On the pilgrim way: Looking forwards, and back
There seem to have been a number of milestones in the family in the last few weeks. A grandson turned 18; two granddaughters went to ‘big school’ – one moving from a primary school of 100 to a secondary school of 1,000; another granddaughter left home to go to college; and our youngest grandchild, aged seven, sent us a proud photo of her wearing her first pair of glasses.
These are all welcome milestones (perhaps not the glasses!) and signs of growing up, taking new steps on their life journeys. No one would want them to get stuck at their present stage and not move on. And yet there were some tears shed at leaving home, or leaving friends. And for the parents there was perhaps a deeper sadness because something was being lost forever. I noticed my son fussing over his 20-year-old daughter like an old mother hen – stocking her up with food, buying a new duvet. He knew he was losing his little girl.
I think of such milestones as points on the pilgrim way where we stop and look back. So, when our grandson, Tom, came with his family to celebrate his 18th birthday, I got out the photo albums. His middle name is Hugh, after my father, who had his 100th birthday a week after Tom was born. Tom was not that interested in the photo of himself as a week-old baby, but his parents looked eagerly at the 1998 album as it brought back so many happy memories. However, it also brought home to them how they had both aged and reminded them of family members that are no longer with us.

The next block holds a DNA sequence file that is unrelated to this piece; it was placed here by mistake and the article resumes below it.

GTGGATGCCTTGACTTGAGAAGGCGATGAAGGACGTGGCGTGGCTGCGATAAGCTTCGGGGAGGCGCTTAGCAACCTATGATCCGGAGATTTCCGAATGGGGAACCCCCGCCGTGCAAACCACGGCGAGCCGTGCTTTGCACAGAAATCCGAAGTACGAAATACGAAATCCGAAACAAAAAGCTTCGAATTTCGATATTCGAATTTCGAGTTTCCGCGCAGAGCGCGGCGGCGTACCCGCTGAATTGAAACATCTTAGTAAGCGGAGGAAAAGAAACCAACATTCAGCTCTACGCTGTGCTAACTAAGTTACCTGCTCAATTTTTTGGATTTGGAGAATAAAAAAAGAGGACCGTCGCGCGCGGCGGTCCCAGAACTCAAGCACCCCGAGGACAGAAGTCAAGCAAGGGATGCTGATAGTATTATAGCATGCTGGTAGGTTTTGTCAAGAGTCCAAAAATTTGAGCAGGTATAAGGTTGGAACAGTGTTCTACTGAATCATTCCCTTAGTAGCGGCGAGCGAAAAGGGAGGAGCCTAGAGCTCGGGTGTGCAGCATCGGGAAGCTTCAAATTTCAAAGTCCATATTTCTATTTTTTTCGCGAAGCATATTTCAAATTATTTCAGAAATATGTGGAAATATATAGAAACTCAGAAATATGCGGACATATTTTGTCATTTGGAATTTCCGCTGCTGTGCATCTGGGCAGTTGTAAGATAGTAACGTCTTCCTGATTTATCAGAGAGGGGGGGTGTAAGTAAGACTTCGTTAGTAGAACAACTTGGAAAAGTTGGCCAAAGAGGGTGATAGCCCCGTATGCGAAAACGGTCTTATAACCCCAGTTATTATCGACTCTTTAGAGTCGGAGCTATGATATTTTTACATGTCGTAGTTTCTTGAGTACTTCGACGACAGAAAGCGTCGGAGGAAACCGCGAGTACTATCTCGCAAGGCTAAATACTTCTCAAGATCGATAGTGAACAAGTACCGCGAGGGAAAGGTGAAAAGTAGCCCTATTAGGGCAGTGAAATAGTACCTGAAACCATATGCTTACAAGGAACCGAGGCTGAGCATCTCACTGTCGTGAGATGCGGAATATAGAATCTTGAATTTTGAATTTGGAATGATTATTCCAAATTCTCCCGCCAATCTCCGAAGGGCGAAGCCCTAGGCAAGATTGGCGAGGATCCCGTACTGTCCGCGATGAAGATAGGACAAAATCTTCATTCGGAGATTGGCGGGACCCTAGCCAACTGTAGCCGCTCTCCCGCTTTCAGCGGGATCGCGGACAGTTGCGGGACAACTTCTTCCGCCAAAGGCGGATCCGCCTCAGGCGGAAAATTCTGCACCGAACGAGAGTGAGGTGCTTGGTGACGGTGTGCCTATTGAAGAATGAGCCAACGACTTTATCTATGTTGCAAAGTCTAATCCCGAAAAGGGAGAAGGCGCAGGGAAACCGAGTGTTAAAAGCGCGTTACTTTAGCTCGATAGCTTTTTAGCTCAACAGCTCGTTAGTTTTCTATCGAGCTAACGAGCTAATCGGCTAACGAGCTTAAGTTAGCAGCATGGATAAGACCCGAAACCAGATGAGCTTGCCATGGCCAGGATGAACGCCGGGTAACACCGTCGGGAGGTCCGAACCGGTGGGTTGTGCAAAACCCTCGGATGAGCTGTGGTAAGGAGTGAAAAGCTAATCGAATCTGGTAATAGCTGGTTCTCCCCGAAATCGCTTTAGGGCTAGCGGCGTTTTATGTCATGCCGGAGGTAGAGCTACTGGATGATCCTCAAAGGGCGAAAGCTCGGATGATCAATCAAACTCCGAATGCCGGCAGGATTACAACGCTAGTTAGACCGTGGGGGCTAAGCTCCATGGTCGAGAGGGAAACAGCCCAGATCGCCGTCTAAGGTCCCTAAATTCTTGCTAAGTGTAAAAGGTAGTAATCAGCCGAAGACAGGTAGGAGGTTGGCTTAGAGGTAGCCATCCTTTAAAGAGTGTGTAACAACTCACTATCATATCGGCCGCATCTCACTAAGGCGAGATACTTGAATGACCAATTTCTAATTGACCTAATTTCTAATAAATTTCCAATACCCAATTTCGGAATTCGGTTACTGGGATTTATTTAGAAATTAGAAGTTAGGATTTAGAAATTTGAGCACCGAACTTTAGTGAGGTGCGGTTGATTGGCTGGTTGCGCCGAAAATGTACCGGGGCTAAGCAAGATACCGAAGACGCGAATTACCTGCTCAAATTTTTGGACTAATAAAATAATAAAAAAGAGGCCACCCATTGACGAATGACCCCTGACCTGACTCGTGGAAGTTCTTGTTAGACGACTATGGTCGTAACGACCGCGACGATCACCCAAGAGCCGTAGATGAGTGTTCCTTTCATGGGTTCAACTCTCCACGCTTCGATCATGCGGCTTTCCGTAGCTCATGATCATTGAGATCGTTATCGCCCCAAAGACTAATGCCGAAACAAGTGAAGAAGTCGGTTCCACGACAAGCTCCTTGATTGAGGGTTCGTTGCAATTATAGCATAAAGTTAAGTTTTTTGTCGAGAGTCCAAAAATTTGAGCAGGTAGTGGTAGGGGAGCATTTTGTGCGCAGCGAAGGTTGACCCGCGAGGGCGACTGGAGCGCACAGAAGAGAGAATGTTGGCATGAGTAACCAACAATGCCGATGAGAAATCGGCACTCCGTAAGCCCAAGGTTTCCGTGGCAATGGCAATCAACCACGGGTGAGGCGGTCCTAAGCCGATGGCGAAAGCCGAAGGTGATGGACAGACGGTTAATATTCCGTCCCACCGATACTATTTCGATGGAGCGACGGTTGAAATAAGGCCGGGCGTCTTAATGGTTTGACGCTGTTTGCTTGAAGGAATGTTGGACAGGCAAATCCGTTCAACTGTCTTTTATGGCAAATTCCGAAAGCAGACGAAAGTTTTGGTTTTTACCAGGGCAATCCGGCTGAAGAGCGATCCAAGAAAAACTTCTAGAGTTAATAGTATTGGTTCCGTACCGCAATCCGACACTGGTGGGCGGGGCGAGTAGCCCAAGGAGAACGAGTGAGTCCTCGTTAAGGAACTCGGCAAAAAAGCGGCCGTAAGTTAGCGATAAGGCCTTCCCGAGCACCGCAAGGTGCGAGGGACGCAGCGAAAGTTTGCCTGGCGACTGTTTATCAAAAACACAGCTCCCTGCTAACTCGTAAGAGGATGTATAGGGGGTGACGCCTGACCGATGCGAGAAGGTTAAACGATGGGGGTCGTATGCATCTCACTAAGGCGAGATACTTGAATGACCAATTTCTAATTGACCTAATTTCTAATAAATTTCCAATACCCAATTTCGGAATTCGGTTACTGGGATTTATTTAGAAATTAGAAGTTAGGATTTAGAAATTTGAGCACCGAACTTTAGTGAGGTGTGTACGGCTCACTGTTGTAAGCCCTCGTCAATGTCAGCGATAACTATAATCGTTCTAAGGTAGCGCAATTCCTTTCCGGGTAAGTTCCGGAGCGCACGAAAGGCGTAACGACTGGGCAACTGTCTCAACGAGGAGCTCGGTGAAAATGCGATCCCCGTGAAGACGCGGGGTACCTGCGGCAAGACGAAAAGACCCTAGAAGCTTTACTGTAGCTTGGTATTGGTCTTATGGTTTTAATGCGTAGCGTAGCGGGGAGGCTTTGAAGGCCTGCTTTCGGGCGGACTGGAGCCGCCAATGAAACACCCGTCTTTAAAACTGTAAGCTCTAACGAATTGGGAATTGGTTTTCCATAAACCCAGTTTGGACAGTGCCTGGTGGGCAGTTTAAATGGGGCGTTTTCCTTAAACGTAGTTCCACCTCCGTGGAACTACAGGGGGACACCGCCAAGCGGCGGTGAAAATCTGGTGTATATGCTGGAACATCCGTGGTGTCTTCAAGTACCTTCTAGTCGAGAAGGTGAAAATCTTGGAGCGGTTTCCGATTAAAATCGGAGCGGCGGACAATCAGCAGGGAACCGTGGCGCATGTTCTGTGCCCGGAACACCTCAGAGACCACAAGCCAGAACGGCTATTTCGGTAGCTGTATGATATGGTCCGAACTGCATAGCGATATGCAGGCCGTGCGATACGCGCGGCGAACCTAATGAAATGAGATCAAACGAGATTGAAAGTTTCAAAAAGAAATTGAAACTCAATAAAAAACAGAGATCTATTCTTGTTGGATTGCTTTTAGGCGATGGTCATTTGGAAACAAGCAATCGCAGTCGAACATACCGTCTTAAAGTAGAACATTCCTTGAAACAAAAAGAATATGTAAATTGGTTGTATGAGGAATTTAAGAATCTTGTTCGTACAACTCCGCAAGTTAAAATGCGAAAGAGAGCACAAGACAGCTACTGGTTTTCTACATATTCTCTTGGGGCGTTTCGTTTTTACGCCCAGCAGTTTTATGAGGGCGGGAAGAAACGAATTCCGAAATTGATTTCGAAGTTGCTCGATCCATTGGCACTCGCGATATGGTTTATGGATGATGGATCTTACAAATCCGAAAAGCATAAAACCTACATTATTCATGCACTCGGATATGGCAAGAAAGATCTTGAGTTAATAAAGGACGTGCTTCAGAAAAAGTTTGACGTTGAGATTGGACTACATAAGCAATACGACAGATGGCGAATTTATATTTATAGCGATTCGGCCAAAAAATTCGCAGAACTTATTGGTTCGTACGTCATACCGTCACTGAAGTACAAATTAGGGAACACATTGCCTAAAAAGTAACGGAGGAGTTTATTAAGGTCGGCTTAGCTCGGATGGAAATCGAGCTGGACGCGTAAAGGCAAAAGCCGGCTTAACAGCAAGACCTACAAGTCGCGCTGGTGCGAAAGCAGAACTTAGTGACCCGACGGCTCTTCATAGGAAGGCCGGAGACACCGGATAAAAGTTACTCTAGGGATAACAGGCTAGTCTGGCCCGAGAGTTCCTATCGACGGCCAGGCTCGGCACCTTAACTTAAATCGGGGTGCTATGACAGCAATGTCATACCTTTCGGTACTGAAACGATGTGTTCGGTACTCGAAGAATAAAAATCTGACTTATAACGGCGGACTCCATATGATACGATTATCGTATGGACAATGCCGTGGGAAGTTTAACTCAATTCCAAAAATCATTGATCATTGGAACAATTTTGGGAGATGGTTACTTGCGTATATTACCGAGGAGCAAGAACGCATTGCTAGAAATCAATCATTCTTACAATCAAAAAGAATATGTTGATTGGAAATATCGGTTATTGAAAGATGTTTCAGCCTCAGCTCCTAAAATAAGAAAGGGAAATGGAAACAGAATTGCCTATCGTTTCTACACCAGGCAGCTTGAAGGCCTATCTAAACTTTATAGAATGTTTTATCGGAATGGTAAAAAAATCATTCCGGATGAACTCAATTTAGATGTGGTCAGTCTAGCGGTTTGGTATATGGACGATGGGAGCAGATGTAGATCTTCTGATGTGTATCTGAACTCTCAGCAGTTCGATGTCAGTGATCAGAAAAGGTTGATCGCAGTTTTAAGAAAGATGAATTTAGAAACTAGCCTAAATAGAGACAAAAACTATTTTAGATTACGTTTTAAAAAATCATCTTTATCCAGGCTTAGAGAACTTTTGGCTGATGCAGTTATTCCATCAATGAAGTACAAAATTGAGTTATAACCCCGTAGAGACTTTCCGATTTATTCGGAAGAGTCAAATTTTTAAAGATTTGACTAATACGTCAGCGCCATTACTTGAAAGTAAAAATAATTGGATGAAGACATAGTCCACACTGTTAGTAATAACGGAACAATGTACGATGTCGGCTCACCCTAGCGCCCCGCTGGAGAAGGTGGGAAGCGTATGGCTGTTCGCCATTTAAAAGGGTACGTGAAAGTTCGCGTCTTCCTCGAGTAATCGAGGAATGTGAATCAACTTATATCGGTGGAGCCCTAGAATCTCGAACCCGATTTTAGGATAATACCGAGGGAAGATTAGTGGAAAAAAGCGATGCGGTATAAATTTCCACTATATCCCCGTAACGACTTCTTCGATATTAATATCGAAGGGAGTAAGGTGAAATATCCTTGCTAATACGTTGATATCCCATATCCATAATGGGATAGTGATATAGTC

Tom has come on quite a rough road to reach 18. He is autistic; he calls it his ‘condition’. As a small child he screamed with fear at unexpected events: when he was older, he ate a very limited range of food – each item not touching the others. For many years, conversation with him was difficult and friendships virtually non-existent. He has grown into a kind and helpful young man – and he eats a wide range of food, the spicier the better. He took a birthday cake into college to share, and on his actual birthday invited two friends to join the family meal.
But a milestone is not only a point from which to look back, it is also a point from which to peer ahead and try to see where the path is leading. Of course, we can’t see, only guess. Tom’s parents must get tired of the concerned question: ‘Is he ever going to be able to get a job, live independently….?’ The answer has to be: ‘We don’t know.’ That ‘don’t know’ is true for all our futures.
Some people try to ignore milestones, preferring just to soldier on, putting one foot in front of the other. They may avoid some of the pain, but they also miss the delights. I want to say, with Dag Hammarskjöld, the former UN Secretary-General: ‘For all that has been – thanks! To all that is to come – yes!’ I find the first half fairly easy, the second more of a challenge.
Sheila Maxey is Book Reviews Editor for Reform
This article was published in the November 2016 edition of Reform.